In the half century since, again and again, a generation of advocates has dismissed any serious proposal to build and enforce a well-regulated labor market between these neighboring countries. The colossal black market and its many harms deserve to be seen largely as a consequence of that generation’s failed experiment in rigid, unilateral policy. Ronald Reagan’s immigration reform of 1986 focused on the status of people already in the United States, not the pragmatic regulation of new labor mobility—a critical flaw that soon made the reform futile. Just four years after what was billed as a once-and-for-all solution, there were more unauthorized workers in the US than before the reform.
What our Working Group has done is to set out a way forward that avoids the mistakes of the past. Far beyond stating principles, they have designed several policy tools that an effective agreement must include. Their proposal for cooperative regulation will remain the definitive one for a long time.
The group is quite aware of the profound flaws in the two countries’ prior efforts to cooperatively regulate labor mobility, the bracero agreements of 1942–1964, under which abuses of workers’ rights was much too frequent. Indeed, the group includes the son of a bracero worker. But the flaws in those agreements arose primarily from their poor design—and the disastrous effects of ceasing all cooperative regulation have been much worse. The group has proposed a series of mold-breaking innovations to design cooperative regulation of labor mobility for the 21st century.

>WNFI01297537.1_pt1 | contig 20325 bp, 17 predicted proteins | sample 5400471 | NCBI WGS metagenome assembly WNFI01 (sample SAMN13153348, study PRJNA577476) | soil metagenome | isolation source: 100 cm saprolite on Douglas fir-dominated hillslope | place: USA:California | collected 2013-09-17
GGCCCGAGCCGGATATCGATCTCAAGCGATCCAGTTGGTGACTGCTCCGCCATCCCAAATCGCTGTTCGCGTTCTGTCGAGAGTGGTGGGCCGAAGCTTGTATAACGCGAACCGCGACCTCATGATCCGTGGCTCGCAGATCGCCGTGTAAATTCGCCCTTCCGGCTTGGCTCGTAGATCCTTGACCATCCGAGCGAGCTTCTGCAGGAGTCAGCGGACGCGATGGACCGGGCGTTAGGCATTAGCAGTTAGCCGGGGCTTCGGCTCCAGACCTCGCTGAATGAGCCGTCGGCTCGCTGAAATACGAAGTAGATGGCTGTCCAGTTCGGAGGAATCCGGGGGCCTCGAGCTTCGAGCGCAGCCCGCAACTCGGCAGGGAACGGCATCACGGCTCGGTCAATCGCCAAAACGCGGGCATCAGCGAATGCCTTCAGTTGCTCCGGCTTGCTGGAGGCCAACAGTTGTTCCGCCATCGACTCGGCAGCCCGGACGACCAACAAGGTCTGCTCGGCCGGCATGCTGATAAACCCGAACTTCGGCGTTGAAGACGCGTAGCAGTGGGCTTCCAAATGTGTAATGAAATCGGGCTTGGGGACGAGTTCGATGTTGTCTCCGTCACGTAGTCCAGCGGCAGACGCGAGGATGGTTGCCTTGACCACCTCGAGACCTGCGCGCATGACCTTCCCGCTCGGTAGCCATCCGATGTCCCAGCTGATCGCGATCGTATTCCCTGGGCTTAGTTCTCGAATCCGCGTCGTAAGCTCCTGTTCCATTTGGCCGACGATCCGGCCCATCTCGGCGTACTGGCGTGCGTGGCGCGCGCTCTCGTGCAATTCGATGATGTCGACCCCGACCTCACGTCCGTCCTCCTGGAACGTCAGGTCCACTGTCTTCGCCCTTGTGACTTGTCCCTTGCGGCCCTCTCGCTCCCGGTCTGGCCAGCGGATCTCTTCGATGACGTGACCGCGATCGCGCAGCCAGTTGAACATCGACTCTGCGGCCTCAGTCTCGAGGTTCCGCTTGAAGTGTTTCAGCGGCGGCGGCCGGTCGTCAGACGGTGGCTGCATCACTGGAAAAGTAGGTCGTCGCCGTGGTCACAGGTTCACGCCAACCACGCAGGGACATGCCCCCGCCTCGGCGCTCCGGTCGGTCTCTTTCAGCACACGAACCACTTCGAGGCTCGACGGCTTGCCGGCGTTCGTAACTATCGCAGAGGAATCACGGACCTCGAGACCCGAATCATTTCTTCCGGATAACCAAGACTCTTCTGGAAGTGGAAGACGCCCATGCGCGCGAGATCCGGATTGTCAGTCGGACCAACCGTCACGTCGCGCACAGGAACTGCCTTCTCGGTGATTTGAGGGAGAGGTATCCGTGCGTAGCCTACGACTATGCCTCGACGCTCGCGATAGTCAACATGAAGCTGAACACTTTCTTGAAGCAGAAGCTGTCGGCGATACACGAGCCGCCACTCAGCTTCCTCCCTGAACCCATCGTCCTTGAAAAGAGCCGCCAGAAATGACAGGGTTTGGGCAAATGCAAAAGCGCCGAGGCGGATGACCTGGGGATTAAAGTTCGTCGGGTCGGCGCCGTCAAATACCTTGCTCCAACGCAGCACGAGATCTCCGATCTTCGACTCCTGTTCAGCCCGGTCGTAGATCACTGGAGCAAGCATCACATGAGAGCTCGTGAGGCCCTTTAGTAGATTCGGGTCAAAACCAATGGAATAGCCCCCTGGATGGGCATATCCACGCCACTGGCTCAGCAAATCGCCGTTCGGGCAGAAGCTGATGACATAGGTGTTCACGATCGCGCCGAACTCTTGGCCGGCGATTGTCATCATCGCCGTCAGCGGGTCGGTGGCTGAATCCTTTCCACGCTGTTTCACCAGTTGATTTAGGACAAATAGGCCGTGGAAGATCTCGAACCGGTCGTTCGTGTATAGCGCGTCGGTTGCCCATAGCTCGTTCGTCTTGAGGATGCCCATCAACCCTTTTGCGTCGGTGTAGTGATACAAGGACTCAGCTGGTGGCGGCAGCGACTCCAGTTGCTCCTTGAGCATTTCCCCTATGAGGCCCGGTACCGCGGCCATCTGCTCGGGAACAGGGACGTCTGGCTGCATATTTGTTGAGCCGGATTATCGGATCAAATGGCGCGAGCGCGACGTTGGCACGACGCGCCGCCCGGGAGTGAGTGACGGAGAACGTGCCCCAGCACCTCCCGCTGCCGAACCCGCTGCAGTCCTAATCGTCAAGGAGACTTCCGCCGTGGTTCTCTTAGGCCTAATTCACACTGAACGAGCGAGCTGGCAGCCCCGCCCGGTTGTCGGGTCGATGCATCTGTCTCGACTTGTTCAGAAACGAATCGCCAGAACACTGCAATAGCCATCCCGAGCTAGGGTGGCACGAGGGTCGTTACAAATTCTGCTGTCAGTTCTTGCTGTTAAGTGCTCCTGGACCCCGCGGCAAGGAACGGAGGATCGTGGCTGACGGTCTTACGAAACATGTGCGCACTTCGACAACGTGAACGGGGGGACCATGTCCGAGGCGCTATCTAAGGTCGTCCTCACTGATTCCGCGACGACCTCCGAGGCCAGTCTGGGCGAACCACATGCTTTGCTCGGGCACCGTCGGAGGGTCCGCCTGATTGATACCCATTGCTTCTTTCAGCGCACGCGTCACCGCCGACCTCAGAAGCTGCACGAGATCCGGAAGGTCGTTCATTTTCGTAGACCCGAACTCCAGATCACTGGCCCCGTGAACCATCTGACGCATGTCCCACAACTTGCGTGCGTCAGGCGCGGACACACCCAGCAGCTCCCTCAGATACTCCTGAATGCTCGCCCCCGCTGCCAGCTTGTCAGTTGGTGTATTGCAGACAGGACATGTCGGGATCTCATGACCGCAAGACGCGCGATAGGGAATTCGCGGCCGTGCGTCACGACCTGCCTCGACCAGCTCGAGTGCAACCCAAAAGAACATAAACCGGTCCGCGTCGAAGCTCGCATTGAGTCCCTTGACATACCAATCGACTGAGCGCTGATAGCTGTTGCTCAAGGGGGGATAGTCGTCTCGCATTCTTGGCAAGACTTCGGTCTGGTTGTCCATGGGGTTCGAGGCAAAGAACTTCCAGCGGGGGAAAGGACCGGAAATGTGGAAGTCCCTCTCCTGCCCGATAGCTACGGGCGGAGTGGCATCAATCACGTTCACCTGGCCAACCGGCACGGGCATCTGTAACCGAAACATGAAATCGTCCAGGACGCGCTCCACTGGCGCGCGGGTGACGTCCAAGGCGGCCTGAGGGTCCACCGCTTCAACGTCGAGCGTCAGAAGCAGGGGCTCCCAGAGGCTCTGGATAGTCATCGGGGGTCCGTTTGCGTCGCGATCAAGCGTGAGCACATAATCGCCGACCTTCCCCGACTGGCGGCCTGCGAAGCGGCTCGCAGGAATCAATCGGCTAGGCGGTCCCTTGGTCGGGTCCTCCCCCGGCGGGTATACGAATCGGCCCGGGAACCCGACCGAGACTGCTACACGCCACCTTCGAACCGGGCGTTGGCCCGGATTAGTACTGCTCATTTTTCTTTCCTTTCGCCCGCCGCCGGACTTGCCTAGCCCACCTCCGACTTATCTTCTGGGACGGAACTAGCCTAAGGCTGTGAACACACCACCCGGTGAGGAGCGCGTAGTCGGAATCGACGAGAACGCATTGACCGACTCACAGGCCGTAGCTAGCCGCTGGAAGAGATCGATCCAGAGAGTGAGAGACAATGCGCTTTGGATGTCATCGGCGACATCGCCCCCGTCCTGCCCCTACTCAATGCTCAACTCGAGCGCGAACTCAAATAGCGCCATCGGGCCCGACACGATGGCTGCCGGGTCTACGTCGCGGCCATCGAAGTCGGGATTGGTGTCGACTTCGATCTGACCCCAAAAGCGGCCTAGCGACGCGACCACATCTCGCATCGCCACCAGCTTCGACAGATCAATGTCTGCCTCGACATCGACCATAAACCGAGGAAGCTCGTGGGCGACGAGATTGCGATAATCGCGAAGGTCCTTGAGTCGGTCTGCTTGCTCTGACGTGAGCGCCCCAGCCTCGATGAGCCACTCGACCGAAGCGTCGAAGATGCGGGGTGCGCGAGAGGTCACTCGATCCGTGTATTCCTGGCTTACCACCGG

New Tools for the Job
President Zedillo and Secretary Gutierrez, in their op-ed in the New York Times (Spanish version here), highlighted some of their proposed innovations:
These include a system of fees to ensure that it is in American employers’ interest to hire American workers first; a form of visa portability among employers that would protect the rights of both Mexican and United States workers; a safeguard cap to prevent unforeseen spikes in the number of workers crossing the border; and new incentives for worker training, return migration, and integration. It furthermore proposes a bilateral, comprehensive system to regulate the recruiters of Mexican labor—for the first time in a half-century—in order to uphold workers’ rights and the laws of both countries.
That is just a sample. Their many other innovations include proposing the creation of a much-needed Bilateral Labor Markets Commission, an independent source of technical advice on how to adjust regulation of US-Mexico labor mobility for the mutual benefit of workers and employers in both countries. The US has had such an agency to advise its regulation of international trade, the International Trade Commission, for a hundred years. It has nothing of the kind to guide the regulation of international labor movement.
I’m delighted to have been the lead author of the report on the Working Group’s findings, available in English and Spanish at www.cgdev.org/sharedfuture. The political rancor of this year has been a stark reminder of how fed up people are with the failed policies of the past 50 years, as well as a reminder of the counterproductive proposals that arise in the absence of a serious alternative. This group’s ideas are that alternative, and they are as serious as it gets. Have a look at their proposal and think through your own vision of two neighbors’ shared future.
CGD blog posts reflect the views of the authors, drawing on prior research and experience in their areas of expertise. CGD is a nonpartisan, independent organization and does not take institutional positions.